"What I'm arguing is that harsh environments are important, as is cumulative exposure to stress. But above and beyond that there is something critically important about the level of change in unpredictability in the child's environment," Ellis said. "The developing brain appears to be especially attuned to environmental change and ready to accelerate development – go to seed early – when those changes indicate that the future is uncertain.
"We measure how many times a child has moved, how often a child has changed schools, how many times have the parents changed jobs. And perhaps most important of all, how many parental changes has the child experienced?"
Those parental changes may result from divorce, remarriage, living in foster homes or with other relatives. Ellis said changes in the care-giving environment can be added to form a measurement of the level of unpredictability or change in a child's life that goes beyond poor neighborhood environments or a lack of resources in the household. Unpredictability also impacts parents.
"It's very predictive of the growth of depression in mothers, for instance. And in turn it is predictive of the quality of parenting that the mother and father provide the child. That in turn predicts things about the child, such as how early they go through puberty and how much sexual risk-taking is there." he said.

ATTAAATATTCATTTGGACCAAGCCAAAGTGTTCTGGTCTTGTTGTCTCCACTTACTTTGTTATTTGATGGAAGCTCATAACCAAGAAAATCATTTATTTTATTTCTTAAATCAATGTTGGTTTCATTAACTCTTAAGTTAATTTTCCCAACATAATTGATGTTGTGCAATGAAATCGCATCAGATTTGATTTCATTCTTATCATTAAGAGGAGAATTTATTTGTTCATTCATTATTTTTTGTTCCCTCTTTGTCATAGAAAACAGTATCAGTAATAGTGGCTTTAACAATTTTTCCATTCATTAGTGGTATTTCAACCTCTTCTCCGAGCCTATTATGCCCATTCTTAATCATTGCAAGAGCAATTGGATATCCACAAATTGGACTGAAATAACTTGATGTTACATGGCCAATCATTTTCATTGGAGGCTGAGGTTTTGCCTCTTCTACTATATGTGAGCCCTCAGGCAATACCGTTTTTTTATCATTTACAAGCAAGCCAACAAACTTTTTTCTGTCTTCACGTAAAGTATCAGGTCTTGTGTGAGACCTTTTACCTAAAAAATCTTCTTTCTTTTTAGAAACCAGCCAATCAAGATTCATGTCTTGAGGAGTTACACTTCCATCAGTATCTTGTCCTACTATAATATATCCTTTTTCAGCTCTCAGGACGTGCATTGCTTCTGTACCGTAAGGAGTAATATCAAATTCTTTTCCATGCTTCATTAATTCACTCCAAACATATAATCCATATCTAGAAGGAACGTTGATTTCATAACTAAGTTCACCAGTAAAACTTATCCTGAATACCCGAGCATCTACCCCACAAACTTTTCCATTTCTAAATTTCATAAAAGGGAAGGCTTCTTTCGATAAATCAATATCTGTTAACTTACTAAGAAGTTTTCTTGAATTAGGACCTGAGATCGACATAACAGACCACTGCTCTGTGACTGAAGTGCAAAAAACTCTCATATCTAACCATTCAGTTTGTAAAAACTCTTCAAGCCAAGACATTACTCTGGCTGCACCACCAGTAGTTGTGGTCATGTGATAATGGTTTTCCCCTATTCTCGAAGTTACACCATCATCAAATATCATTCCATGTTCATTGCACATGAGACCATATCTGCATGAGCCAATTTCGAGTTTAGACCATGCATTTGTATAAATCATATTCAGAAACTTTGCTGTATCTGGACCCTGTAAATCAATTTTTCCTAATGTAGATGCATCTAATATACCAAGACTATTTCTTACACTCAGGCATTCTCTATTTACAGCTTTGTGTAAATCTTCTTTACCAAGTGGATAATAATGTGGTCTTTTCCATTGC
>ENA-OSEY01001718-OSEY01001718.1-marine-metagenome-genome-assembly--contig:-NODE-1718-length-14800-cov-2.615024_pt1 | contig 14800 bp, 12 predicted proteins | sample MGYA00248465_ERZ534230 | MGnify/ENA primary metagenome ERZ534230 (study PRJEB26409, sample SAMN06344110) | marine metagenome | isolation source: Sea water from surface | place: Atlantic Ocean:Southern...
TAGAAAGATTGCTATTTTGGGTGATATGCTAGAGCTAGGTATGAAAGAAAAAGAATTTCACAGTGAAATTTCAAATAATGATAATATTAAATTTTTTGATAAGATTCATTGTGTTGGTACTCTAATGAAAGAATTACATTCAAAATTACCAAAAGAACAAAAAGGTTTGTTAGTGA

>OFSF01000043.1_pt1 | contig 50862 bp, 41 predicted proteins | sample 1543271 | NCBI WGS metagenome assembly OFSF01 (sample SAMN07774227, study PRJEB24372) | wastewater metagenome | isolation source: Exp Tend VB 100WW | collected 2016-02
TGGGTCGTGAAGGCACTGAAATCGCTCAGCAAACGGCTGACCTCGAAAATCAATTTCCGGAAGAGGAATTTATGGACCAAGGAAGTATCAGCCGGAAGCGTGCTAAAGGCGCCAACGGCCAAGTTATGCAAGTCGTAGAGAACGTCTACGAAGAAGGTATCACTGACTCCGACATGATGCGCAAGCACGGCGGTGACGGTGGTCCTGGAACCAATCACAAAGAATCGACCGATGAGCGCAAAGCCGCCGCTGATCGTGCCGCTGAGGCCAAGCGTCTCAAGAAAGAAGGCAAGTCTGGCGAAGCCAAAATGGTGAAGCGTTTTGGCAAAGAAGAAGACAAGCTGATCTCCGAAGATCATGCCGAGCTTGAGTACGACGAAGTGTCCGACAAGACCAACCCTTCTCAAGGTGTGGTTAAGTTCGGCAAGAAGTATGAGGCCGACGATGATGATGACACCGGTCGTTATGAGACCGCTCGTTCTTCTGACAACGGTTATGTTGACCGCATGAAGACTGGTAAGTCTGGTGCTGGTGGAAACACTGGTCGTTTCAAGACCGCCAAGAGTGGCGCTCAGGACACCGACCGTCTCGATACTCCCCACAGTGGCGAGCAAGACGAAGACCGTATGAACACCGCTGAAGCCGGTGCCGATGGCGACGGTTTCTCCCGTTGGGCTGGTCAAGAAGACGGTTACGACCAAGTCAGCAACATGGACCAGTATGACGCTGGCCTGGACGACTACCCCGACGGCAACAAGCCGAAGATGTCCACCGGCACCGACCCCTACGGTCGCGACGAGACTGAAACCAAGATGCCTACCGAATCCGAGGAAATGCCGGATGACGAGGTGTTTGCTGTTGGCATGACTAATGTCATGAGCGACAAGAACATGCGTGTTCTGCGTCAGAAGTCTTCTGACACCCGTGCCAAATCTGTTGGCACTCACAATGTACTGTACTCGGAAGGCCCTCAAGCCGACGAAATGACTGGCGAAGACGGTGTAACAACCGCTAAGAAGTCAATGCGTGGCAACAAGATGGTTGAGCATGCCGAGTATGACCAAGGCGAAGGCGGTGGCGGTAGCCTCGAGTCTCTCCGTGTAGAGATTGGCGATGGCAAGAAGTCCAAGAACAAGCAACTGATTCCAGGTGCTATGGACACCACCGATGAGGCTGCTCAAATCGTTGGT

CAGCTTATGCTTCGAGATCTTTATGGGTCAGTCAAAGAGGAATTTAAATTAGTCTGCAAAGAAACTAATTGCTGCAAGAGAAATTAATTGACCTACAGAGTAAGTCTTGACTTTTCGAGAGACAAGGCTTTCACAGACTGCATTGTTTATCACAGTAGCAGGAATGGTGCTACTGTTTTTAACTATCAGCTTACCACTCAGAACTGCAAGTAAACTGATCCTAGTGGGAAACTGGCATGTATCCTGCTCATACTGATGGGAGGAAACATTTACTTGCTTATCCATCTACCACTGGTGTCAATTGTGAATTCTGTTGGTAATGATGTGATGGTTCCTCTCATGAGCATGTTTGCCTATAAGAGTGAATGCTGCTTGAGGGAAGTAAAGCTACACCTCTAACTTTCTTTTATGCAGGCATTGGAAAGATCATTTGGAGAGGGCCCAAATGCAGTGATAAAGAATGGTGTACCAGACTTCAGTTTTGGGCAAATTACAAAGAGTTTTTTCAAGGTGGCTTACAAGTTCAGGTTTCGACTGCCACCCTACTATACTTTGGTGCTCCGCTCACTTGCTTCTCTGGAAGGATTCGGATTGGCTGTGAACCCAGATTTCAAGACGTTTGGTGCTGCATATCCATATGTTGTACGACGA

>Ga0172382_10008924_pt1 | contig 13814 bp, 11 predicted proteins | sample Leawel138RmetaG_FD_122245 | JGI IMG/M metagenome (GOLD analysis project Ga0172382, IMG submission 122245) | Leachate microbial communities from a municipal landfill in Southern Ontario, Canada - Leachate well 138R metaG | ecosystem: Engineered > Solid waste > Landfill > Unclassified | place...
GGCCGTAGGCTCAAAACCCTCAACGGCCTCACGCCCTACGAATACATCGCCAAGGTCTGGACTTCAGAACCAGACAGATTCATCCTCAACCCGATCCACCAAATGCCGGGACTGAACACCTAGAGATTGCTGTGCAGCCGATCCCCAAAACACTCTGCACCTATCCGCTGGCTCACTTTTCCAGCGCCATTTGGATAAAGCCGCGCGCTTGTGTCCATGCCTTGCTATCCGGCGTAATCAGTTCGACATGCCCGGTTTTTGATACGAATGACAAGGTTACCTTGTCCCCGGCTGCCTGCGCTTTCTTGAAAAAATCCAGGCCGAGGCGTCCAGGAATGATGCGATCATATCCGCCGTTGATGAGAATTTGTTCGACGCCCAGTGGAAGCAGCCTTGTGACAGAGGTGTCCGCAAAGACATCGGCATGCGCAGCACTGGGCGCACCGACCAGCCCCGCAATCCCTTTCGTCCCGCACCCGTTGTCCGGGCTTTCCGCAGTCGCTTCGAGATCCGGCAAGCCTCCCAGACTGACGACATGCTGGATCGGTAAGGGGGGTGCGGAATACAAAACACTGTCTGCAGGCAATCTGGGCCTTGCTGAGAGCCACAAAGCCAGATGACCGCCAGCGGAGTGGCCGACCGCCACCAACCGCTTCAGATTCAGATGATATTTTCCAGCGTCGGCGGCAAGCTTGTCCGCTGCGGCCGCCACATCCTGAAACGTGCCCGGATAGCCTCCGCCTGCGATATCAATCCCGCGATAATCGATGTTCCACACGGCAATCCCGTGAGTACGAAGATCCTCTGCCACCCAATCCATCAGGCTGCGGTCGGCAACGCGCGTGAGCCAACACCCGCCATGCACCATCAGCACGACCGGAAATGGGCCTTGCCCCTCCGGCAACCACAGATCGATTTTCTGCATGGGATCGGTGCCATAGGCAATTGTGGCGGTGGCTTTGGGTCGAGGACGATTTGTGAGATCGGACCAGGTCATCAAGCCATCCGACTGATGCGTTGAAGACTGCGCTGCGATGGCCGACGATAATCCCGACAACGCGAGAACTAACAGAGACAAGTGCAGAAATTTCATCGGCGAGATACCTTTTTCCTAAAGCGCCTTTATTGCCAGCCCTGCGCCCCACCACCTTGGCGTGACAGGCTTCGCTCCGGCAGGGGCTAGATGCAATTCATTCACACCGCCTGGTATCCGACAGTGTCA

"In a nutshell, what we find is that children who experience more changes in and around the family environment and have more unpredictable lives tend to engage in earlier, more risky sexual behavior."
Data for Ellis's work comes from the Eunice Kennedy Shriver National Institute of Child Health and Human Development that in 1991 began to follow at birth children from 1,359 families across the nation and in every socio-economic background. Information on parenting came from direct observations of parent-child interactions rather than interviews. Socio-economic background was determined by census data.
Gathering information about sexual activity was another story. "The place where it is most challenging is trying to measure sexual behavior because there is only one way to ethically obtain that information: directly ask the teenagers."
Nonetheless, he said, teenagers tend to provide good information when they are teens. Asking the same questions 10 years later and getting essentially the same answers provides good evidence of reliability, Ellis said.
He added that experimental evidence elsewhere has shown that – for instance, in a study aimed at young girls involved in the juvenile justice system – those who were assigned to an alternative program designed to reduce unpredictability began to shift their behavior toward longer-term goals, control of their own behavior and developing patters of success, productivity and stability. The teenage pregnancy rate in this group also fell by 50 percent.
Said Ellis: "The implications are that when designing programs, youth activities and interventions to help kids, taking into consideration the fundamental importance of having a predictable contingent environment is going to make a large difference."